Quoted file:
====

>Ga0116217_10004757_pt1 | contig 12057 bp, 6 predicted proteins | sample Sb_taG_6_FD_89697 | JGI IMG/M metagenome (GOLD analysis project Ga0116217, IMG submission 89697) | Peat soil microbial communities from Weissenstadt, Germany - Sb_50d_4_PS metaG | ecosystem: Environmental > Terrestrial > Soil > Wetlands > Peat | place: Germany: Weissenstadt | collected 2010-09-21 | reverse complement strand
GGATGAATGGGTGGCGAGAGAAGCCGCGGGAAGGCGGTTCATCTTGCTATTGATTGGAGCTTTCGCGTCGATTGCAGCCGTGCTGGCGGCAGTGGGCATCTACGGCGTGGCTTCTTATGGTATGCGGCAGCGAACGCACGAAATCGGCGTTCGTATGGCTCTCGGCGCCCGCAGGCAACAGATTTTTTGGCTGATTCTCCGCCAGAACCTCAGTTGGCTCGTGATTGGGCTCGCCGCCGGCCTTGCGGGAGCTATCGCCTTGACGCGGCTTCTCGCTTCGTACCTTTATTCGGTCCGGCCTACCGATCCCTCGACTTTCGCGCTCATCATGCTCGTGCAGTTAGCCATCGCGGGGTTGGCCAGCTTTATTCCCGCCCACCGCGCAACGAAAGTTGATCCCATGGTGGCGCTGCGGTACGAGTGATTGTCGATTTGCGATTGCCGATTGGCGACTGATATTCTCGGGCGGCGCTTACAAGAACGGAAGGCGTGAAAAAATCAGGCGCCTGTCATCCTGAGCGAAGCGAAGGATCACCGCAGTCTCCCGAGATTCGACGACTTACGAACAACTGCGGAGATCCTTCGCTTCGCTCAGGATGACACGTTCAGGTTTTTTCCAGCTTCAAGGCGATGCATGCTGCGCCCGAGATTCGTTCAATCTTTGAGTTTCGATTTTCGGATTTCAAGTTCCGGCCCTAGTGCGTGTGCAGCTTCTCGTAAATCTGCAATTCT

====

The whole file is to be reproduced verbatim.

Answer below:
>Ga0116217_10004757_pt1 | contig 12057 bp, 6 predicted proteins | sample Sb_taG_6_FD_89697 | JGI IMG/M metagenome (GOLD analysis project Ga0116217, IMG submission 89697) | Peat soil microbial communities from Weissenstadt, Germany - Sb_50d_4_PS metaG | ecosystem: Environmental > Terrestrial > Soil > Wetlands > Peat | place: Germany: Weissenstadt | collected 2010-09-21 | reverse complement strand
GGATGAATGGGTGGCGAGAGAAGCCGCGGGAAGGCGGTTCATCTTGCTATTGATTGGAGCTTTCGCGTCGATTGCAGCCGTGCTGGCGGCAGTGGGCATCTACGGCGTGGCTTCTTATGGTATGCGGCAGCGAACGCACGAAATCGGCGTTCGTATGGCTCTCGGCGCCCGCAGGCAACAGATTTTTTGGCTGATTCTCCGCCAGAACCTCAGTTGGCTCGTGATTGGGCTCGCCGCCGGCCTTGCGGGAGCTATCGCCTTGACGCGGCTTCTCGCTTCGTACCTTTATTCGGTCCGGCCTACCGATCCCTCGACTTTCGCGCTCATCATGCTCGTGCAGTTAGCCATCGCGGGGTTGGCCAGCTTTATTCCCGCCCACCGCGCAACGAAAGTTGATCCCATGGTGGCGCTGCGGTACGAGTGATTGTCGATTTGCGATTGCCGATTGGCGACTGATATTCTCGGGCGGCGCTTACAAGAACGGAAGGCGTGAAAAAATCAGGCGCCTGTCATCCTGAGCGAAGCGAAGGATCACCGCAGTCTCCCGAGATTCGACGACTTACGAACAACTGCGGAGATCCTTCGCTTCGCTCAGGATGACACGTTCAGGTTTTTTCCAGCTTCAAGGCGATGCATGCTGCGCCCGAGATTCGTTCAATCTTTGAGTTTCGATTTTCGGATTTCAAGTTCCGGCCCTAGTGCGTGTGCAGCTTCTCGTAAATCTGCAATTCT